We believe that synthetic self-amplifying RNA based vaccines offer the best opportunity for a ‘just in time’ response to infectious outbreaks, providing the needed technological shift to aggressively redefine the timelines for vaccine production. We are delighted to partner with CEPI in realising the promise of this new platform

About vaccine platform technology

The term “vaccine platform technology” broadly refers to a system that uses the same basic components as a backbone, but can be adapted for use against different pathogens by inserting new sequences.

About saRNA vaccines

The central dogma of molecular biology states that DNA codes for RNA, which codes for proteins. These proteins make up the various structures of the body.

The general idea with RNA vaccines is that they use the body’s own machinery to make antigenic protein itself rather than injecting the antigen directly into the body (an antigen is foreign substance that induces an immune response).

In the case of self-amplifying RNA (saRNA) vaccines, the RNA from a particular group of viruses is adapted in a way that allows only the genetic sequence for a specific antigen to be expressed, while keeping the part of the RNA that allows it to produce multiple copies of itself—the amplification machinery. The benefit of this approach is that you can reduce the dose of RNA while increasing the effectiveness of the vaccine.

About CEPI

CEPI is an innovative partnership between public, private, philanthropic, and civil organisations founded in Davos in 2017 to develop vaccines to stop future epidemics. CEPI has received multi-year funding from Norway, Germany, Japan, Canada, the Bill & Melinda Gates Foundation, and Wellcome. CEPI has also received single-year investments from the European Commission and the governments of Australia and Belgium. It has reached over $740 million of its $1 billion funding target. Since its launch in January 2017, CEPI has announced two calls for proposals. The first call was for candidate vaccines against CEPI’s priority pathogens—to date, CEPI has invested over $260 million to develop five vaccine candidates against Lassa virus, four against MERS-CoV, and two against Nipah virus. The second call was for the development of platforms that can be used for rapid vaccine development against unknown pathogens. Learn more at CEPI.net. Follow us at @CEPIvaccines.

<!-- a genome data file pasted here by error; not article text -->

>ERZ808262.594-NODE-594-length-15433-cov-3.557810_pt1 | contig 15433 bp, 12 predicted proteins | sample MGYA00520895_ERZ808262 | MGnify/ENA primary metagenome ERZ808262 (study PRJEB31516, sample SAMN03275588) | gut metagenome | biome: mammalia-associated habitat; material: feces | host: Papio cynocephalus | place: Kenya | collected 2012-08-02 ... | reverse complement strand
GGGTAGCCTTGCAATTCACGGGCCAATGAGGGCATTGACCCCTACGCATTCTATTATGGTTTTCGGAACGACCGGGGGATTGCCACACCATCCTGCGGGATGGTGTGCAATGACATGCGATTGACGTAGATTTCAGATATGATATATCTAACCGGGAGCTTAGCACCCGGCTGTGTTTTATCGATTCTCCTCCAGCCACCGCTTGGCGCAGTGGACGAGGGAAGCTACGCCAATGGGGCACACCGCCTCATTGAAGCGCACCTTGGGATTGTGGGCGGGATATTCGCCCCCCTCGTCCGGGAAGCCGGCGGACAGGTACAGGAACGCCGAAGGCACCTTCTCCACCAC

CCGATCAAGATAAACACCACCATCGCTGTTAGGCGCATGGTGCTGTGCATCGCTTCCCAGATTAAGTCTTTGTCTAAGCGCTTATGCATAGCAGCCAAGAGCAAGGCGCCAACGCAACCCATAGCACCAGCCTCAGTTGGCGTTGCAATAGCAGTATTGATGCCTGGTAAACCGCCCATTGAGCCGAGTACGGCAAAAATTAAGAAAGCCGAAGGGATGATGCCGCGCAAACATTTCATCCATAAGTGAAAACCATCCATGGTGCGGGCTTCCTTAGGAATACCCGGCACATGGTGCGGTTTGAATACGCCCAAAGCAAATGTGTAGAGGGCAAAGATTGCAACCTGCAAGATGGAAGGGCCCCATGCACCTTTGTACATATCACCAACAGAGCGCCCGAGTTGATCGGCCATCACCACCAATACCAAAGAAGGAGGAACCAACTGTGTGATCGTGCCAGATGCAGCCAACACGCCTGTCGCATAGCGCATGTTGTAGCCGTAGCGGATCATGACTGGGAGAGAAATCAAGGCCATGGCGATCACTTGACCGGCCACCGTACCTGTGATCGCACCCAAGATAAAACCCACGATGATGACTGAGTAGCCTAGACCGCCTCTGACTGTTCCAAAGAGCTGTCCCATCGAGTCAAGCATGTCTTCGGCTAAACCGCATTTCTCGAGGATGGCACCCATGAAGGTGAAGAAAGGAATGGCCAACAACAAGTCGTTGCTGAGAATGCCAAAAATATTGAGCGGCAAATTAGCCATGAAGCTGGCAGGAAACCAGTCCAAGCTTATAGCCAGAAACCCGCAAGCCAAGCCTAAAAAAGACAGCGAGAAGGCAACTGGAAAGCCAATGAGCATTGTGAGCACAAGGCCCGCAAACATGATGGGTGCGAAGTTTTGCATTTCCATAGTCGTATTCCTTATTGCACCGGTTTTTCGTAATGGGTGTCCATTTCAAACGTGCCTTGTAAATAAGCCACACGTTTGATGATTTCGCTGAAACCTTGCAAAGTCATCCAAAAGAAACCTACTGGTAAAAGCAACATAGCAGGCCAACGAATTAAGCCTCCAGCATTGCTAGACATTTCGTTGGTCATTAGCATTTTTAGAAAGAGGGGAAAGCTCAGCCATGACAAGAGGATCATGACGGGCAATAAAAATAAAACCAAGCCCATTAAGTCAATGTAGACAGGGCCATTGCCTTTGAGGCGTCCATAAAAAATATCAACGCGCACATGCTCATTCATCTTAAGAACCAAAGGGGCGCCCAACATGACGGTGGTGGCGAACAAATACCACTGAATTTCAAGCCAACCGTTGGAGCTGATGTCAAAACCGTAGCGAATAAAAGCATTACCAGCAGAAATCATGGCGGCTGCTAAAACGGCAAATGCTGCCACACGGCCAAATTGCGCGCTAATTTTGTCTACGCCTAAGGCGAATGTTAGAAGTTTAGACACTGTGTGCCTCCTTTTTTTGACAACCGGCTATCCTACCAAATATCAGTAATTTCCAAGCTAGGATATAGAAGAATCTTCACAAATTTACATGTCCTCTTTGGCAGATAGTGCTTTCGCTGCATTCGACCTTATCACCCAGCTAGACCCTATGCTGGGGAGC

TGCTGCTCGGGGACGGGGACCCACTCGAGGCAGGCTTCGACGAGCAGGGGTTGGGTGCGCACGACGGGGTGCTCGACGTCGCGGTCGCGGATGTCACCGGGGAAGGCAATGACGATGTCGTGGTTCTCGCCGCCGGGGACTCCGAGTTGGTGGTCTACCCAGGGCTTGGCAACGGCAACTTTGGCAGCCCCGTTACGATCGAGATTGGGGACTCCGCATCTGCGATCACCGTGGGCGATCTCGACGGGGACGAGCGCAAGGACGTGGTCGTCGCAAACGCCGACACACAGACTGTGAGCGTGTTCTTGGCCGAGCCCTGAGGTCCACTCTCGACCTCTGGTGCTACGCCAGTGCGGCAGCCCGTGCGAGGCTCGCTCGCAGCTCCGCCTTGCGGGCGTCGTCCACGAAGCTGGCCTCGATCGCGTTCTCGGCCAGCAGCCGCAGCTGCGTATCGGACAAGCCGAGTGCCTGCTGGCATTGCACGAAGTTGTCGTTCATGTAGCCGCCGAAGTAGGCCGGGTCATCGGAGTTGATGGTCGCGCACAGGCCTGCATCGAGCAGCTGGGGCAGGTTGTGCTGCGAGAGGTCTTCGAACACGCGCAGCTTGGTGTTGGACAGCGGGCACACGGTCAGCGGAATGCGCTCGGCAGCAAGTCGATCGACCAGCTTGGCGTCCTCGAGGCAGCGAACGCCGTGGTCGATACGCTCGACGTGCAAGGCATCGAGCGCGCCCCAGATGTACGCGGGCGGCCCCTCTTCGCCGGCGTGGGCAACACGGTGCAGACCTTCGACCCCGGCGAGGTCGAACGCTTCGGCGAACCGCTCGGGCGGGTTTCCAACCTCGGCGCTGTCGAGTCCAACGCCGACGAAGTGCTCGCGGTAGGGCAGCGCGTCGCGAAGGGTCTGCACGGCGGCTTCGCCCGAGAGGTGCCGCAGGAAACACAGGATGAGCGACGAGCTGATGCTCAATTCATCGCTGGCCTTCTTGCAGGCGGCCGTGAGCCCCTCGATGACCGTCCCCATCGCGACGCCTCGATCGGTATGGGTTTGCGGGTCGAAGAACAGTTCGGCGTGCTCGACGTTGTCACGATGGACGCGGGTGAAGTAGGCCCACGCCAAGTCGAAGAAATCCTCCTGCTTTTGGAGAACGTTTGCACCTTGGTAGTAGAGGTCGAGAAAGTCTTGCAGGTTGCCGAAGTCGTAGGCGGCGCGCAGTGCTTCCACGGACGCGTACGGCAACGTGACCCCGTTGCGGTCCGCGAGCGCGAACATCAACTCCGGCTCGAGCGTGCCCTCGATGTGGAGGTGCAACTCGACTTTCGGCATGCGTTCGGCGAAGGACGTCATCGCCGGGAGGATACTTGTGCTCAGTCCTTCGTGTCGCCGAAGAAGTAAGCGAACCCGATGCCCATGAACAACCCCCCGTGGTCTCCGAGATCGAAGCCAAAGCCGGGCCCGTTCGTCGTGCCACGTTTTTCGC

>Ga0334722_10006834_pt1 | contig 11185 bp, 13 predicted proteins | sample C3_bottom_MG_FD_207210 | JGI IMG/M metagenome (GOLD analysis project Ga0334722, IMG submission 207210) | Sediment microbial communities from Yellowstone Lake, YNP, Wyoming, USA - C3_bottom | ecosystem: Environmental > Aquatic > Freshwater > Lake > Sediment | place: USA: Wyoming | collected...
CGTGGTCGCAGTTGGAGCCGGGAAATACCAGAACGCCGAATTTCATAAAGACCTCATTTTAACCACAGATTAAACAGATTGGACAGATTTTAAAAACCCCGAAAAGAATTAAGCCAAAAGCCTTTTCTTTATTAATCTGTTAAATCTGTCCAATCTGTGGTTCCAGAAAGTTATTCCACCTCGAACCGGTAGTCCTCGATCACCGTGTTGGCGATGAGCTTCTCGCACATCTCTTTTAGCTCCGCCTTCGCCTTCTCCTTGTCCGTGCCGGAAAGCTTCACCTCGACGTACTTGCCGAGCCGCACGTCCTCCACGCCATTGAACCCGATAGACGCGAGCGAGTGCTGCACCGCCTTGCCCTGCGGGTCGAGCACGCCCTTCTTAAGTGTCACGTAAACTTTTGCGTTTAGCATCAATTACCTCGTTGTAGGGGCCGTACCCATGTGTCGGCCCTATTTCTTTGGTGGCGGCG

About Imperial College London

Imperial College London is one of the world’s leading universities. The College’s 17,000 students and 8,000 staff are expanding the frontiers of knowledge in science, medicine, engineering and business, and translating their discoveries into benefits for our society.

Imperial is the UK’s most international university, according to Times Higher Education, with academic ties to more than 150 countries. Reuters named the College as the UK’s most innovative university because of its exceptional entrepreneurial culture and ties to industry. http://www.imperial.ac.uk/

Media Contacts

Rachel Grant, Director of Communications and Advocacy, CEPI

+44(0)7891249190 | rachel.grant@cepi.net

Mario Christodoulou, Communications and Advocacy Manager, CEPI

+44(0)7979300222 | Mario.Christodoulou@cepi.net

Ryan O’Hare, Research Media Officer (Medicine)

+44 (0)20 7594 2410 | r.ohare@imperial.ac.uk

Kate Wighton, Research Media Officer (Medicine)

+44 (0)20 7594 2409 | k.wighton@imperial.ac.uk


Mario Christodoulou

Communications and Advocacy Manager

CEPI +44(0)7979300222 | Mario.Christodoulou@cepi.net